Members of a women's rights group on NC State's campus described Max's work at best as despicable and at worst as illegal.
Students held a silent protest during the movie's preview at the university's student center.
The controversial film has drawn critics nationwide who called the movie offensive.
"Things like this are disguised in humor as comedy and there is nothing humorous about the degrading remarks you can see in the films trailer and the stories posted on his website," said Shannon Johnson with NC State's Women's Center.
Workers at the campus women's center said they were shocked by the movie's trailer-- one they said used sexist and racist phrases and perpetuates a rape culture.
"The actions described in the stories on Tucker Max's website is, according to NC law, would be defined as rape and other felony acts in NC," Johnson said.
Max told Eyewitness News before the showing that he was confused by the controversy.
"I really don't know why if you could explain it to me that would be awesome," Max said. "All I know I just write about drinking and hooking up and being a normal dude and I have sold a million books, so clearly people like my work and I don't know why some people are mad."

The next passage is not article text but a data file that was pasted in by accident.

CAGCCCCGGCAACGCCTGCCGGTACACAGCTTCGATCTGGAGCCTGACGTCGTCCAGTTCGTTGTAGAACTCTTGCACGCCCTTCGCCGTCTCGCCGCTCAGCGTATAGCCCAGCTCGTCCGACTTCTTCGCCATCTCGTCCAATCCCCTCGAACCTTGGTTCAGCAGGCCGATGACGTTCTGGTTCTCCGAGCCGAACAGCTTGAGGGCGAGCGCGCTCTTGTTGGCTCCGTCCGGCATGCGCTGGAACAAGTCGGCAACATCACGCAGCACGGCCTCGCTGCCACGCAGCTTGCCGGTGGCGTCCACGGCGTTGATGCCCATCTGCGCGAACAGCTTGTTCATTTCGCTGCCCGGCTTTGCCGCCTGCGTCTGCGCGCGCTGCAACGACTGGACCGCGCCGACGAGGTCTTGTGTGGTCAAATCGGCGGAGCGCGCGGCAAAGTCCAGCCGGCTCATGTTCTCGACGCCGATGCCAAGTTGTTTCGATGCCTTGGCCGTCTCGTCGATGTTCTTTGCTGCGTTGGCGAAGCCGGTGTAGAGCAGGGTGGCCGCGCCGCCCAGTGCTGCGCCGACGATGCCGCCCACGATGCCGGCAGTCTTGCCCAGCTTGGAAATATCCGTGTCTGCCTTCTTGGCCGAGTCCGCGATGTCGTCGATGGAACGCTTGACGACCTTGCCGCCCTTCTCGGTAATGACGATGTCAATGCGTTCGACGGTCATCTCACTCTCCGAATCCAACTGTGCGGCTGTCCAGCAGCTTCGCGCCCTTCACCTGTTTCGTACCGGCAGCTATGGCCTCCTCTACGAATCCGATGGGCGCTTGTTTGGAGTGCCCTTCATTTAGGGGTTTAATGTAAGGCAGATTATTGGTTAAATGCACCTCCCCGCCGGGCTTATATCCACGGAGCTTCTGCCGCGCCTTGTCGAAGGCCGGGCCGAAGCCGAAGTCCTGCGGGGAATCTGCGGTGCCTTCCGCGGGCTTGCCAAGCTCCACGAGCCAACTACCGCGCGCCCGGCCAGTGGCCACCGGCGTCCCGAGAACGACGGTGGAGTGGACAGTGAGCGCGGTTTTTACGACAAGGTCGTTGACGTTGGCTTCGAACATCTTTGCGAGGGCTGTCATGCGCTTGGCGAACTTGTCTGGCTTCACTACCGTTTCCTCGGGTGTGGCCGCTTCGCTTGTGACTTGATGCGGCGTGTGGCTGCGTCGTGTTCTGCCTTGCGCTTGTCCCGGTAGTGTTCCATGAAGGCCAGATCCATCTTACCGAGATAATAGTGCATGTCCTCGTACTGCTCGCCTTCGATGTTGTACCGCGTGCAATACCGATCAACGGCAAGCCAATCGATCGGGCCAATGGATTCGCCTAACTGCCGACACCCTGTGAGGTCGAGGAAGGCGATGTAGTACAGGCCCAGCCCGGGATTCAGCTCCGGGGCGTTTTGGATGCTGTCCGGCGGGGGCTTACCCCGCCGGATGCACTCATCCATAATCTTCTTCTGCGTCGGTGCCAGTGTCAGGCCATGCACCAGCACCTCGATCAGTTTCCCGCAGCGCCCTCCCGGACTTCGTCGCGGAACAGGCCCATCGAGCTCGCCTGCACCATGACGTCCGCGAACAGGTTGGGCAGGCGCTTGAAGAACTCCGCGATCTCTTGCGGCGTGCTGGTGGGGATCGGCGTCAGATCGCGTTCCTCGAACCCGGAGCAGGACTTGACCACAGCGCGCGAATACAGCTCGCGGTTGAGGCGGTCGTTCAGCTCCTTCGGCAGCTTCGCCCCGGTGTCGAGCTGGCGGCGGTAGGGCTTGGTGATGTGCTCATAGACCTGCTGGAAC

Max has also faced protesters in other stops along his 31-city bus tour.
He said he was aware of the unrest and just wanted students to give his film a fair shot.
"I think if you're skeptical or nor sure the best things to do would be go watch it and make up your own mind," he said. "There is no reason to listen to someone else, decide for yourself."
The showing sold out on Wednesday night and the university is considering donating the profits to a rape awareness campaign.
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